Writer: Roald Dahl
Adaptor: David Wood
Director: Julia Thomas
Music: Tasha Taylor-Johnson
Reviewer: Beverley Haigh
Following the success of previous Roald Dahl adaptations for the stage, Curve and Rose Theatre have joined forces once again with another fine collaboration worthy of Dahl’s classic creations. This production of George’s Marvellous Medicine marks David Wood’s eighth Dahl adaptation but his proliferation is in no way detrimental to this production and he continues to produce quality dramatisations for children.
Remaining faithful to Dahl’s original story, Wood only deviates from the original in the opening scene to introduce George and his family to the audience, typically through a child-friendly song, but he also establishes some context and validates Grandma’s reason for burdening herself on her hapless relatives.
Grandma is the antithesis of a vulnerable old lady. Feistily depicted by Lisa Howard, she arrives by a mobility scooter, clad in leopard print and updated as a gin-drinking brash northern anti-heroine. The more unpleasant Grandma becomes with her awkward demands, the more the audience sides with George as he attempts to transform her into the Grandma of his dreams via his magic potion.
George (played by the enthusiastic and effervescent Preston Nyman, who is perfectly suited to children’s theatre) is lacking in friends due to his reclusive upbringing on a remote farm and immerses himself in a fantasy escape world of reading. Inspired by the boy wizards from his books, George embarks on his own attempt at sorcery by combining the contents of his household cupboards, questioning with the audience everything from engine oil to flea powder (with the addition of brown shoe polish and gloss paint to authenticate the colour of Grandma’s usual medicine) to the encouragement of approving shrieks.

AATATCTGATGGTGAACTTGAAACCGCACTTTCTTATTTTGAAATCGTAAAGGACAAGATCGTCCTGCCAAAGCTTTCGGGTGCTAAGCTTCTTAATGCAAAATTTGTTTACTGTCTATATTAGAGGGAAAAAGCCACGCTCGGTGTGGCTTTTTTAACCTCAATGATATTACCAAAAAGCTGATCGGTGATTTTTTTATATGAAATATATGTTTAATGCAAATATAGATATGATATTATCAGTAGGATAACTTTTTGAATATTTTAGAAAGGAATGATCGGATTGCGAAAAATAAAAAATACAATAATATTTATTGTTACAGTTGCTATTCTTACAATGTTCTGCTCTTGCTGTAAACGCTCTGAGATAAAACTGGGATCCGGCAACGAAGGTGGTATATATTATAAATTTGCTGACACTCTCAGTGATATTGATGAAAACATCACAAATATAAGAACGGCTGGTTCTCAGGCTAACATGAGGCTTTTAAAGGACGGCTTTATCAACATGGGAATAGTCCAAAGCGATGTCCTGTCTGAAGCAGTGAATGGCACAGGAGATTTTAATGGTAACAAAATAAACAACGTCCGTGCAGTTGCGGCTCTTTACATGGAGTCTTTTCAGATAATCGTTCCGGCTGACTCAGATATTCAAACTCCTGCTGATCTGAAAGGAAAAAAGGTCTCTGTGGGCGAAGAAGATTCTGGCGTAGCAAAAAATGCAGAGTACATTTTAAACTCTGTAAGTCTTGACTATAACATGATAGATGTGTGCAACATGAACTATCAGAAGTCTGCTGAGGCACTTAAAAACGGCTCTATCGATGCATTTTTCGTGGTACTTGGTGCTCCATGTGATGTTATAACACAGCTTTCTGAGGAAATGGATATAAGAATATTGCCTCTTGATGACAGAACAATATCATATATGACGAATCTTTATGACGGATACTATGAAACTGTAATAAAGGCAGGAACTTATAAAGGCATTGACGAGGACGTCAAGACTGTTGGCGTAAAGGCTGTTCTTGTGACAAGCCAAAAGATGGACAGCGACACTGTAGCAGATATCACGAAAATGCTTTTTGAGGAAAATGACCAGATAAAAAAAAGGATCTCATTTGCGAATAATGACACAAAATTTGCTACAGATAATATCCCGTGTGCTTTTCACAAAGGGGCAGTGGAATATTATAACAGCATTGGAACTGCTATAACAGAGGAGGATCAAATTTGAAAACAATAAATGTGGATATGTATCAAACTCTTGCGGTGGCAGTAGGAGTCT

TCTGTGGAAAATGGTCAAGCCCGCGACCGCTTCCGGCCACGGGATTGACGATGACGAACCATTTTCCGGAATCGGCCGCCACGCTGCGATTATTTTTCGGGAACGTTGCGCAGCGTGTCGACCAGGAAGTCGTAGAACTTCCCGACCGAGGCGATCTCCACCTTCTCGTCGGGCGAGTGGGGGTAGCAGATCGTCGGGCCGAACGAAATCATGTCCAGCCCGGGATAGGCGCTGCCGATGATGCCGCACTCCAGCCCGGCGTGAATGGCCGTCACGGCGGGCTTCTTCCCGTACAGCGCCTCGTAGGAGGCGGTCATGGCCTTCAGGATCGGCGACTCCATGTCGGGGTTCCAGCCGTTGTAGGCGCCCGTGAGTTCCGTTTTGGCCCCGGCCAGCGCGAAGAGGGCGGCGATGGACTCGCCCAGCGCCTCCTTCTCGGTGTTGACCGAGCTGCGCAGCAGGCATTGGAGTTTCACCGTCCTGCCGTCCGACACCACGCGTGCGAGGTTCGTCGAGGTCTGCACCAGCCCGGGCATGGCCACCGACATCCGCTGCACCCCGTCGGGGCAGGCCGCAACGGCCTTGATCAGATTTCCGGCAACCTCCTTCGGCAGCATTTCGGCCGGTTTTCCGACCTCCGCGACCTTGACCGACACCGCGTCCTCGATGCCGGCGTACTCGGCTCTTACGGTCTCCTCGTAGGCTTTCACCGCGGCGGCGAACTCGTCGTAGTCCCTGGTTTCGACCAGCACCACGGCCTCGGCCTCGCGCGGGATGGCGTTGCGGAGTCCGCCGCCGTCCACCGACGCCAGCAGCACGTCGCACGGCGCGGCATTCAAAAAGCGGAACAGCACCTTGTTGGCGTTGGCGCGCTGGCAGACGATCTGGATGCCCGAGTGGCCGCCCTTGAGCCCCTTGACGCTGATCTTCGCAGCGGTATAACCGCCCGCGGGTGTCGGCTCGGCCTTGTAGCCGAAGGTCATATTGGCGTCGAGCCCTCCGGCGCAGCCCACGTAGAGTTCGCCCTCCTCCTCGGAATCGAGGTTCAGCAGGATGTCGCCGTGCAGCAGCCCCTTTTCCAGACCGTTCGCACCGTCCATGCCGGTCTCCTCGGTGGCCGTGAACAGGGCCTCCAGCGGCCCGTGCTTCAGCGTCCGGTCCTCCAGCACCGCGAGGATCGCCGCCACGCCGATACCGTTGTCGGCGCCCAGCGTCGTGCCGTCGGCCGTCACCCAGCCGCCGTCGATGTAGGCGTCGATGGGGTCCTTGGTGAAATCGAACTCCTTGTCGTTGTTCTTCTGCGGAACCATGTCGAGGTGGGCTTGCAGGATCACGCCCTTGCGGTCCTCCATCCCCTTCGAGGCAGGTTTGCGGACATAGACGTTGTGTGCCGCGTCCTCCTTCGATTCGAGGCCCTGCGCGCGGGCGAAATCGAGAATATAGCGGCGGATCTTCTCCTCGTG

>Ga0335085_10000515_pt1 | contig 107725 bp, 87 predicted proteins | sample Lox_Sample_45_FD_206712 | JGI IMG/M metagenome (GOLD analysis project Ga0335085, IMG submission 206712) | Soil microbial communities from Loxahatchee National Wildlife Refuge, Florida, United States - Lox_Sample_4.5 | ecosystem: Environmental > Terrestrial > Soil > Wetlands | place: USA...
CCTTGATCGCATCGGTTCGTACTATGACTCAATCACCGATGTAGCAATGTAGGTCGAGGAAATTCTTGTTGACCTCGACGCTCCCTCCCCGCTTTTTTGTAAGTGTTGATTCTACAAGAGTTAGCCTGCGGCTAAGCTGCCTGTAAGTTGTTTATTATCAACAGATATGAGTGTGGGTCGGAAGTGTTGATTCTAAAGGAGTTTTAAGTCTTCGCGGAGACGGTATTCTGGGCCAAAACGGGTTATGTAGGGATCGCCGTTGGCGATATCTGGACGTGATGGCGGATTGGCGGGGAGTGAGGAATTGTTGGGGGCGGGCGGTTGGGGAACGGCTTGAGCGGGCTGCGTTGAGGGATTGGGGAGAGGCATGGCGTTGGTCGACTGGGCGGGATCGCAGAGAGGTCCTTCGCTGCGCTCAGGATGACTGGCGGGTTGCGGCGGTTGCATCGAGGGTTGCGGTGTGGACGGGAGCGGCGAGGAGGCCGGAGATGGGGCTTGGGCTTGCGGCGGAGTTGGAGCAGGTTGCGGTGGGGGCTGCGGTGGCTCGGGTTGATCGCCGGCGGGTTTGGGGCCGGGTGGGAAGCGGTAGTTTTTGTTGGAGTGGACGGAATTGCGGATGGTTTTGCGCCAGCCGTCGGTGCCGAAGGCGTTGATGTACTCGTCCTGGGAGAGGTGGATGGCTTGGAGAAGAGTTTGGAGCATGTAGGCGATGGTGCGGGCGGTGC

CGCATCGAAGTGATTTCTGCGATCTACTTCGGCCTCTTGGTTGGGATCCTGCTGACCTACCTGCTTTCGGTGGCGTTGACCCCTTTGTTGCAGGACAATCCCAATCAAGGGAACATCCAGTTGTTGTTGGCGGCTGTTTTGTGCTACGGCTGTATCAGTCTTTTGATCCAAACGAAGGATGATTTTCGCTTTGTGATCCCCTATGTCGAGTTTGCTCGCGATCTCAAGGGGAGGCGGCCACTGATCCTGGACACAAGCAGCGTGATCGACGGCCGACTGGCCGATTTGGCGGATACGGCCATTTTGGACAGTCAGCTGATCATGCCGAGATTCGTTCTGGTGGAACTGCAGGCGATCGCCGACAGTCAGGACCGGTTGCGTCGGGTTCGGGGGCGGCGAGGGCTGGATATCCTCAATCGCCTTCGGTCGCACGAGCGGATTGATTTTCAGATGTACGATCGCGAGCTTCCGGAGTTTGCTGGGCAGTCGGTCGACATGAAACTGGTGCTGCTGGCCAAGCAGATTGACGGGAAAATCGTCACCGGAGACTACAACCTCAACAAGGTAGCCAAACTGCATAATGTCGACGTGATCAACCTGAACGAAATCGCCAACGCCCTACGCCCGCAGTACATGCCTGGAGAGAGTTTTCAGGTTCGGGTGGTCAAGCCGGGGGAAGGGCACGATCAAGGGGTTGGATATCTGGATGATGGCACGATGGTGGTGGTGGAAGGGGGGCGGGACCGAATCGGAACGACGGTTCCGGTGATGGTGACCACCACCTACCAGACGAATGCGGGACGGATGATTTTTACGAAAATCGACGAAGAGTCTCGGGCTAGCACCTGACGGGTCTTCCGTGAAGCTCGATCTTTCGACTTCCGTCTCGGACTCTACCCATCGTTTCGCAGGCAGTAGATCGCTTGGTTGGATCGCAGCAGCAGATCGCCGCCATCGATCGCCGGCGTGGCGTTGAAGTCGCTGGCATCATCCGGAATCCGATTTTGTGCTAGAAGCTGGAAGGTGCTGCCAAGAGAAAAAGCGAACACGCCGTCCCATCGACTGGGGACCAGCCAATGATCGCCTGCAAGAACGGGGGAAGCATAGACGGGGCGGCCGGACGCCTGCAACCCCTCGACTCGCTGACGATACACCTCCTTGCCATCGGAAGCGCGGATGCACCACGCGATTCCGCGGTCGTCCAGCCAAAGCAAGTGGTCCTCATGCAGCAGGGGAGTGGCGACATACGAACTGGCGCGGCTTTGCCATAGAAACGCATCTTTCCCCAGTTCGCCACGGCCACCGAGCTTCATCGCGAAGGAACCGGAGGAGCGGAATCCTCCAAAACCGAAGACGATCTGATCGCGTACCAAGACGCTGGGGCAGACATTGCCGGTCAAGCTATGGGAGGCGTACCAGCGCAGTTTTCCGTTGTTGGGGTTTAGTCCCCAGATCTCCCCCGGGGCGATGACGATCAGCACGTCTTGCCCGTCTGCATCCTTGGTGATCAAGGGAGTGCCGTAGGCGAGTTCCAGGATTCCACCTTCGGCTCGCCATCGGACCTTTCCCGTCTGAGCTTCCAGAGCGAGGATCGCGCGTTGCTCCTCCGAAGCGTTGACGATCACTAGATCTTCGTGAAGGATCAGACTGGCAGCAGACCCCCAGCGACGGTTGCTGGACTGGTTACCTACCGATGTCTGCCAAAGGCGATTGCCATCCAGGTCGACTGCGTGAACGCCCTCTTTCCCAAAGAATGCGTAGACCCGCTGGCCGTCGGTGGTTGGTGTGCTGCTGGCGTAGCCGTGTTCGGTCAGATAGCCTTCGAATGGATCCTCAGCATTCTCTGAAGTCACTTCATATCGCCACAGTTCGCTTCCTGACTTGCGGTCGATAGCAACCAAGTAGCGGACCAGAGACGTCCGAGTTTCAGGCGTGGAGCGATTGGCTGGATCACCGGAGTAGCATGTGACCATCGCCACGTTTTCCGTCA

On feeding Grandma his crazy concoction, against her own advice to “never grow-up, always grow down” she shoots up to towering proportions, and although her transformation isn’t the most convincing, it is approached with humour, becoming ludicrous rather than credible. Chaos ensues with an oversized chicken producing colossal eggs, who has unsuspectingly met with the same treatment, portrayed hilariously and slightly hysterically by Chandni Mistry.
The animal testing and health and safety disaster are counterbalanced by a ‘Don’t try this at home’ song for the finale, presented with customary frivolity and high energy. Live music enhances the production played by talented multi-tasking performers, gentle audience participation assists George to replicate his spell, and alongside the requisite baddie and a wayward chicken, there is even a dash of satirical humour thrown in.
George’s Marvellous Medicine is fiendish fun for the whole family and ultimately everything turns out for the best. After all, Grandma was grumpy and bad-tempered.
Runs until 17th March 2018 | Image: Manuel Harlan